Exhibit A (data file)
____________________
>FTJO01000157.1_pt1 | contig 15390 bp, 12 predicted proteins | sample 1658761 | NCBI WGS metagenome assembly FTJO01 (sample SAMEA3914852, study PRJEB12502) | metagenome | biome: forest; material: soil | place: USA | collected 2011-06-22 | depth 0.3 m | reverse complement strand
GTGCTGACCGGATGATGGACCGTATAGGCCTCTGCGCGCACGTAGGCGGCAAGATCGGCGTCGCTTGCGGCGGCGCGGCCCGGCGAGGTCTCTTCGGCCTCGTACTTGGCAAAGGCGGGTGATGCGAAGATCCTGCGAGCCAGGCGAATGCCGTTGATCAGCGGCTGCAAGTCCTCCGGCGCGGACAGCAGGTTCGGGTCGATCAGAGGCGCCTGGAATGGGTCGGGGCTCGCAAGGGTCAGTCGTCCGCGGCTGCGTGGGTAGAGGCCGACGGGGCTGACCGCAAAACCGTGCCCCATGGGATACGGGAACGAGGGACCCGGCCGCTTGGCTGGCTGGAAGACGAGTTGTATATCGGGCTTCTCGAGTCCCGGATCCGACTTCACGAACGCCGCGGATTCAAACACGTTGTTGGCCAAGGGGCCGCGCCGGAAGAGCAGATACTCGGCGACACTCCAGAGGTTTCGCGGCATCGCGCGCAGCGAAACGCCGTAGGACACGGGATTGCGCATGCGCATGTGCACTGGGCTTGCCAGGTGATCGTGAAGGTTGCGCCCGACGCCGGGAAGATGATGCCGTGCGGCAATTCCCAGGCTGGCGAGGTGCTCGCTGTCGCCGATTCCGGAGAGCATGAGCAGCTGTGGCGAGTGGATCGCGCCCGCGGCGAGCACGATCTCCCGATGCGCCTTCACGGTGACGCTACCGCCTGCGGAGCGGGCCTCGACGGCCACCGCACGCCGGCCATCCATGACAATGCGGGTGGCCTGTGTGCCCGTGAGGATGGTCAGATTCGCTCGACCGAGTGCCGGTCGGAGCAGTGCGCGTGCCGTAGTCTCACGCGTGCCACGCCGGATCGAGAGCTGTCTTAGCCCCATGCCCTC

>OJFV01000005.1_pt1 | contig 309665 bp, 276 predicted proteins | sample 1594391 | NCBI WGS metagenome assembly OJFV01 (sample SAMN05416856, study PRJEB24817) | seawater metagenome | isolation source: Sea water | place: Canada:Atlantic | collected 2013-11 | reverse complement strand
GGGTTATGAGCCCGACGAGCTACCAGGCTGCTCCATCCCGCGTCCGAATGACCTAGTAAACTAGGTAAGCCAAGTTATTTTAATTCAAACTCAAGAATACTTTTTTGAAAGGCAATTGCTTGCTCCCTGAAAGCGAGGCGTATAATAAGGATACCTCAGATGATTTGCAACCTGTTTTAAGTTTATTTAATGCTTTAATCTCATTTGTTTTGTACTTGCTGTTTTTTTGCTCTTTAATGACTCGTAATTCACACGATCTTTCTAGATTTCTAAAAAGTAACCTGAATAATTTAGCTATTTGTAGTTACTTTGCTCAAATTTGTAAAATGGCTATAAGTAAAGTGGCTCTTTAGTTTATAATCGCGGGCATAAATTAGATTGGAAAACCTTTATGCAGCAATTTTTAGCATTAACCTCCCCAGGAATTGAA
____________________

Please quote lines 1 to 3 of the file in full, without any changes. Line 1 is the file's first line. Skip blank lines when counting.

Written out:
>FTJO01000157.1_pt1 | contig 15390 bp, 12 predicted proteins | sample 1658761 | NCBI WGS metagenome assembly FTJO01 (sample SAMEA3914852, study PRJEB12502) | metagenome | biome: forest; material: soil | place: USA | collected 2011-06-22 | depth 0.3 m | reverse complement strand
GTGCTGACCGGATGATGGACCGTATAGGCCTCTGCGCGCACGTAGGCGGCAAGATCGGCGTCGCTTGCGGCGGCGCGGCCCGGCGAGGTCTCTTCGGCCTCGTACTTGGCAAAGGCGGGTGATGCGAAGATCCTGCGAGCCAGGCGAATGCCGTTGATCAGCGGCTGCAAGTCCTCCGGCGCGGACAGCAGGTTCGGGTCGATCAGAGGCGCCTGGAATGGGTCGGGGCTCGCAAGGGTCAGTCGTCCGCGGCTGCGTGGGTAGAGGCCGACGGGGCTGACCGCAAAACCGTGCCCCATGGGATACGGGAACGAGGGACCCGGCCGCTTGGCTGGCTGGAAGACGAGTTGTATATCGGGCTTCTCGAGTCCCGGATCCGACTTCACGAACGCCGCGGATTCAAACACGTTGTTGGCCAAGGGGCCGCGCCGGAAGAGCAGATACTCGGCGACACTCCAGAGGTTTCGCGGCATCGCGCGCAGCGAAACGCCGTAGGACACGGGATTGCGCATGCGCATGTGCACTGGGCTTGCCAGGTGATCGTGAAGGTTGCGCCCGACGCCGGGAAGATGATGCCGTGCGGCAATTCCCAGGCTGGCGAGGTGCTCGCTGTCGCCGATTCCGGAGAGCATGAGCAGCTGTGGCGAGTGGATCGCGCCCGCGGCGAGCACGATCTCCCGATGCGCCTTCACGGTGACGCTACCGCCTGCGGAGCGGGCCTCGACGGCCACCGCACGCCGGCCATCCATGACAATGCGGGTGGCCTGTGTGCCCGTGAGGATGGTCAGATTCGCTCGACCGAGTGCCGGTCGGAGCAGTGCGCGTGCCGTAGTCTCACGCGTGCCACGCCGGATCGAGAGCTGTCTTAGCCCCATGCCCTC

>OJFV01000005.1_pt1 | contig 309665 bp, 276 predicted proteins | sample 1594391 | NCBI WGS metagenome assembly OJFV01 (sample SAMN05416856, study PRJEB24817) | seawater metagenome | isolation source: Sea water | place: Canada:Atlantic | collected 2013-11 | reverse complement strand